Find Dr. Hatch on Facebook at Sex Addictions Counseling or Twitter @SAResource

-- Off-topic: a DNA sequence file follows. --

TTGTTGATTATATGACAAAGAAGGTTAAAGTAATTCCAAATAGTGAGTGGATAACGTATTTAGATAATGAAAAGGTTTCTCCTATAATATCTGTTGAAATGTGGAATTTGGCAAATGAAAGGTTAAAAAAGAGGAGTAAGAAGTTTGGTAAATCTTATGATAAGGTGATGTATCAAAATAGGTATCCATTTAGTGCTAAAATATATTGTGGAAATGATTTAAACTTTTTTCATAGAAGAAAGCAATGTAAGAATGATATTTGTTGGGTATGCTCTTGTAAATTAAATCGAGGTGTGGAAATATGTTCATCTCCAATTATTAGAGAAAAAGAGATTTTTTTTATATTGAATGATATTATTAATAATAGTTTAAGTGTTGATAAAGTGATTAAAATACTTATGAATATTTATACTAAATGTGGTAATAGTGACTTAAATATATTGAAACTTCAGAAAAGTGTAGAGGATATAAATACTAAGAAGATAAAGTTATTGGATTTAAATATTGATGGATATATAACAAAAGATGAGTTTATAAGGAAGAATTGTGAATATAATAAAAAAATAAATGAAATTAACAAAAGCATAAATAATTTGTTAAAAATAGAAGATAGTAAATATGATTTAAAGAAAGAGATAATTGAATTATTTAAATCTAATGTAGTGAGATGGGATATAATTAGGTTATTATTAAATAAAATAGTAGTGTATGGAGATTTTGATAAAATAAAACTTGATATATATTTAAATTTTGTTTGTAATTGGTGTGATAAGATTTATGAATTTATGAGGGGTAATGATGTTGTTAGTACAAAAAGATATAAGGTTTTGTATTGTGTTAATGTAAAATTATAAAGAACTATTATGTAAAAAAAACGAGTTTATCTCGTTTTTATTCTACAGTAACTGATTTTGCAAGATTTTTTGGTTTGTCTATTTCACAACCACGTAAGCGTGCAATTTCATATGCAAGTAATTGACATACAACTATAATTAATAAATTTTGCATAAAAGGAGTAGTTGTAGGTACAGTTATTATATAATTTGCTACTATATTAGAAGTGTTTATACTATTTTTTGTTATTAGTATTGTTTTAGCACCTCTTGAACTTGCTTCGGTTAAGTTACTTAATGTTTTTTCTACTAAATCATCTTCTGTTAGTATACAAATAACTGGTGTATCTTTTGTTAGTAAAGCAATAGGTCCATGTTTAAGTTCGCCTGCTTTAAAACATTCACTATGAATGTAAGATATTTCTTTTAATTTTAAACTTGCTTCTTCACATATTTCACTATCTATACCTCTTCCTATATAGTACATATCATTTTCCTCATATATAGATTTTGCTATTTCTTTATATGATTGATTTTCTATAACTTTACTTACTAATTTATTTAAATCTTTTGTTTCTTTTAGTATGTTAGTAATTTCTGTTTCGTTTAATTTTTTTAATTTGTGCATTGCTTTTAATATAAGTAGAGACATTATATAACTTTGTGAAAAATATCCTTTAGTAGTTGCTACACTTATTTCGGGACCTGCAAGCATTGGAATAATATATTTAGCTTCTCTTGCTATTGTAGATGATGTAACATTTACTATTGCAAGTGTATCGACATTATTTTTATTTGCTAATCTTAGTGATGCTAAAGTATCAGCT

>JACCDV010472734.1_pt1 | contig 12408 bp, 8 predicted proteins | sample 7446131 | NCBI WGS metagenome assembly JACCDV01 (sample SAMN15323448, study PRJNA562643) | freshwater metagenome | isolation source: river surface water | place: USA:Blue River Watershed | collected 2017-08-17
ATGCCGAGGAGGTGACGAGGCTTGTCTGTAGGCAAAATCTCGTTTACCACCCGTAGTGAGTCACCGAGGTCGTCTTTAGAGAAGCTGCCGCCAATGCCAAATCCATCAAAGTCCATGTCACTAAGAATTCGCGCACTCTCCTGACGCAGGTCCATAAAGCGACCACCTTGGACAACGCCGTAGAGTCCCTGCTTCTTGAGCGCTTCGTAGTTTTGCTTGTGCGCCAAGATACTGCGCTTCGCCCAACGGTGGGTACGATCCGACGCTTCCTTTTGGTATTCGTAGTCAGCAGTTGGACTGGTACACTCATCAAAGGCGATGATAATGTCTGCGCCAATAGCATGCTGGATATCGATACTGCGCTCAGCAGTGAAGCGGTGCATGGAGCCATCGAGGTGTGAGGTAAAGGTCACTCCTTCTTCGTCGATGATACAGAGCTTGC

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  1. Hello, I wanted to thank you for your blog. My name is Sabrina and Ive been married to a man for 21 years who I just found out is a sex addict, so he says. It’s either that, or I’m losing my mind and possibly both. One thing I didn’t read is that my husband has a perfectly willing partner, and has begged at times to get some attention. He would rather take care of it himself watching porn. I didn’t realize it but he is viewing this at every given second including going to the bathroom. I’m at a loss and need to get away from him but I’m so afraid of him. He has a time or two physically injured me and I have as well. But it’s the crazy aggressive behavior and talk. I’m scared to take baths anymore for fear he will hold me under. I’m having trouble sleeping because I have horrible dreams. I simply don’t understand. He spends no time with me yet he will fight tooth and nail to make me stay. Don’t get me wrong, I can leave. But the home is mine and I have one minor child that I’d like to stay in this home. This is all crazy, I know. But it’s my crazy life and I need to sort it out. I was just hoping to have someone to talk too because I’m feeling alone and hopeless. But I’m also very angry because I’m a very open, honest person and I told him from early in our relationship what I wanted in life. He agreed, but he has destroyed my daughter with abuse. For whatever reason he treats my son very differently. I’m glad he is treated better but my daughter has been devastated by the abuse and the difference in treatment. And of course, she doesn’t feel loved by him nor do I. Have a good evening. Sabrina